Last updated May 2, 2022
The Apple Device Enrollment Program (DEP) is a crucial building block for the modern macOS deployment workflow. When configured correctly, Apple DEP enables a business to purchase new Apple computers that automatically configure themselves, install necessary software, and enroll in an MDM upon unboxing and first boot- without hands-on intervention by DevOps or IT.
Before a business goes live with Apple DEP, a validation phase typically takes place. This allows a business to become comfortable with the DEP process as well as confirm that their DEP account and MDM configurations are working as expected.
Testing a DEP workflow can be time consuming. The workflow can only be tested when a device starts up and is initialized for the first time. As a result, using virtualization software such as VMware Fusion, Parallels Desktop, or VirtualBox is often much more practical than reinstalling the OS on a Mac computer after each test. Most, if not all virtualization software supports snapshotting, allowing a user to “roll back” their device state to a designated point in time. This makes it easy to revert a macOS image to a point just before the initial DEP process begins.
Through working with our customers and our own internal development efforts, we’ve put together a guide that we’d like to share with you.
It is worth stating that using DEP and MDM with virtual machine technology can be rather finicky and exhibit odd behaviors not seen when testing with physical devices. For this reason, we do not recommend using DEP or MDM with virtual machines in any capacity beyond workflow testing. As examples, if a FileVault configuration isn’t working or a device is not enrolling over the MDM user-channel, it may be due to using virtual machine technology.
Additionally, we cannot recommend using VirtualBox at this time. We’ve provided more information on this below.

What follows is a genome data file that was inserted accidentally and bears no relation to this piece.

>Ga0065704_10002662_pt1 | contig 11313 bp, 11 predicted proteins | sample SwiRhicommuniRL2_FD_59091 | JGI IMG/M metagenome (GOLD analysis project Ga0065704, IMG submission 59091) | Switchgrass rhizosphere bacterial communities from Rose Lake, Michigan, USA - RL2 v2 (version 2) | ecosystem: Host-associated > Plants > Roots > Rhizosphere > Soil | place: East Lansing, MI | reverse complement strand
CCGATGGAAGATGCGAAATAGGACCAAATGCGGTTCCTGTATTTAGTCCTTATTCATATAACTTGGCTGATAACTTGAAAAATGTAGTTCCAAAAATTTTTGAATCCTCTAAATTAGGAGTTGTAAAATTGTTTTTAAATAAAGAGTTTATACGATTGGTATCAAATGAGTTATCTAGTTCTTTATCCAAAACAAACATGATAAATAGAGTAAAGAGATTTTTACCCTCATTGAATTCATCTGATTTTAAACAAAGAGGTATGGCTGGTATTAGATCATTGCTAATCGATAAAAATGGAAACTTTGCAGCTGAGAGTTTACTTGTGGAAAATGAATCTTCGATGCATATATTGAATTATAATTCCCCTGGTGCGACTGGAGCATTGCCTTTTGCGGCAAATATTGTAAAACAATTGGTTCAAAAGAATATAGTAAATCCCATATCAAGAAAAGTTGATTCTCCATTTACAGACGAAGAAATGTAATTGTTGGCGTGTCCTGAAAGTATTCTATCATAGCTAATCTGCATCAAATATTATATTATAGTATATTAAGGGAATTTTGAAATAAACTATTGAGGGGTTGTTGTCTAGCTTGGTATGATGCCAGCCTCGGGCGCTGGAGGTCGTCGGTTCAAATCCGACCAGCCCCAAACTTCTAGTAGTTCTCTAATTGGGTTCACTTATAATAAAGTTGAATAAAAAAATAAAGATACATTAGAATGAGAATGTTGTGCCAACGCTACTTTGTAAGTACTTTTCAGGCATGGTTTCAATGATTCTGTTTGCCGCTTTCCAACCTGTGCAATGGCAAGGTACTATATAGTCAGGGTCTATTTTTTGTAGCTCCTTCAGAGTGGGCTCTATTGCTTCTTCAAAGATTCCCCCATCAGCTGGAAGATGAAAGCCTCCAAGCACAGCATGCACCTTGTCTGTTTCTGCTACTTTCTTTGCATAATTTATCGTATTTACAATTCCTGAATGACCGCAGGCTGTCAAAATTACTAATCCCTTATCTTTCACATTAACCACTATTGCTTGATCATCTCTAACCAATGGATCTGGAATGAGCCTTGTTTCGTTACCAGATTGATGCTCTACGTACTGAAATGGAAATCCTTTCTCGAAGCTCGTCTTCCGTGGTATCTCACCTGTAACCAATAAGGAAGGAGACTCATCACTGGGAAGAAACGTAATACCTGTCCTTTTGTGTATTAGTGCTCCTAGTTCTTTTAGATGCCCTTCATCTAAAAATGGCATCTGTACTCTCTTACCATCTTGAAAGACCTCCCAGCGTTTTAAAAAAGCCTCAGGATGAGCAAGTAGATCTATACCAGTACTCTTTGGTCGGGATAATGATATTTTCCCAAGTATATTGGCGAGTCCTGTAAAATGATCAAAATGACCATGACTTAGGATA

To get started, you will need to create a virtual machine. Various methods exist for creating an initial macOS virtual machine, some specific to a particular VM technology. Here are a few useful resources that walk through the process:
MacOS expects the serial number of the device it is installed on to be alphanumeric. If you plan to link your VM to Apple DEP, you will be setting the serial number of the VM to be equal to the serial number of a real Apple device, so this will not be a problem.
If you are not specifying the serial number of the VM yourself, note that some VM technologies generate a serial number with special characters. For instance, a serial number similar to “fZjdIehS/ds+” can be generated by VMware. If the VM has a serial number that is not alphanumeric, macOS will appear to enroll with an MDM, but will ultimately not complete the process or be able to communicate with the MDM to receive configuration or further commands.
Upon first boot, macOS presents the user with the Setup Assistant. Once an internet connection has been established, macOS contacts Apple to determine if the device is configured for DEP. When the device contacts Apple, it provides its device serial number as a form of identification. Apple, in turn, provides the device with a DEP configuration if available. This DEP configuration is fairly minimal; it specifies basic configurations like whether the device is to be placed in supervised mode and if it should enroll in an MDM.